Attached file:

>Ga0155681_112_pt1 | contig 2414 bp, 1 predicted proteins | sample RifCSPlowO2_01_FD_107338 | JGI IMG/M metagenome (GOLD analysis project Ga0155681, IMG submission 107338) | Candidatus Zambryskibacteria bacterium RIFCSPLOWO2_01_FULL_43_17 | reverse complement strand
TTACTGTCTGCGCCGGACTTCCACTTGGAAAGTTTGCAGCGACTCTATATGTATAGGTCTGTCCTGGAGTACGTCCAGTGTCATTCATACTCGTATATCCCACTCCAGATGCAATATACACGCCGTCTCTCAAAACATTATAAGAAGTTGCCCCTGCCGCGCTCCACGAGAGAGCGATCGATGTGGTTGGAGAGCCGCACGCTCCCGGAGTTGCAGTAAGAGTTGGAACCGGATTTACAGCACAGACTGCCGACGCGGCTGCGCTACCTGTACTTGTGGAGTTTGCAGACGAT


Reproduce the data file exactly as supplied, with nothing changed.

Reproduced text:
>Ga0155681_112_pt1 | contig 2414 bp, 1 predicted proteins | sample RifCSPlowO2_01_FD_107338 | JGI IMG/M metagenome (GOLD analysis project Ga0155681, IMG submission 107338) | Candidatus Zambryskibacteria bacterium RIFCSPLOWO2_01_FULL_43_17 | reverse complement strand
TTACTGTCTGCGCCGGACTTCCACTTGGAAAGTTTGCAGCGACTCTATATGTATAGGTCTGTCCTGGAGTACGTCCAGTGTCATTCATACTCGTATATCCCACTCCAGATGCAATATACACGCCGTCTCTCAAAACATTATAAGAAGTTGCCCCTGCCGCGCTCCACGAGAGAGCGATCGATGTGGTTGGAGAGCCGCACGCTCCCGGAGTTGCAGTAAGAGTTGGAACCGGATTTACAGCACAGACTGCCGACGCGGCTGCGCTACCTGTACTTGTGGAGTTTGCAGACGAT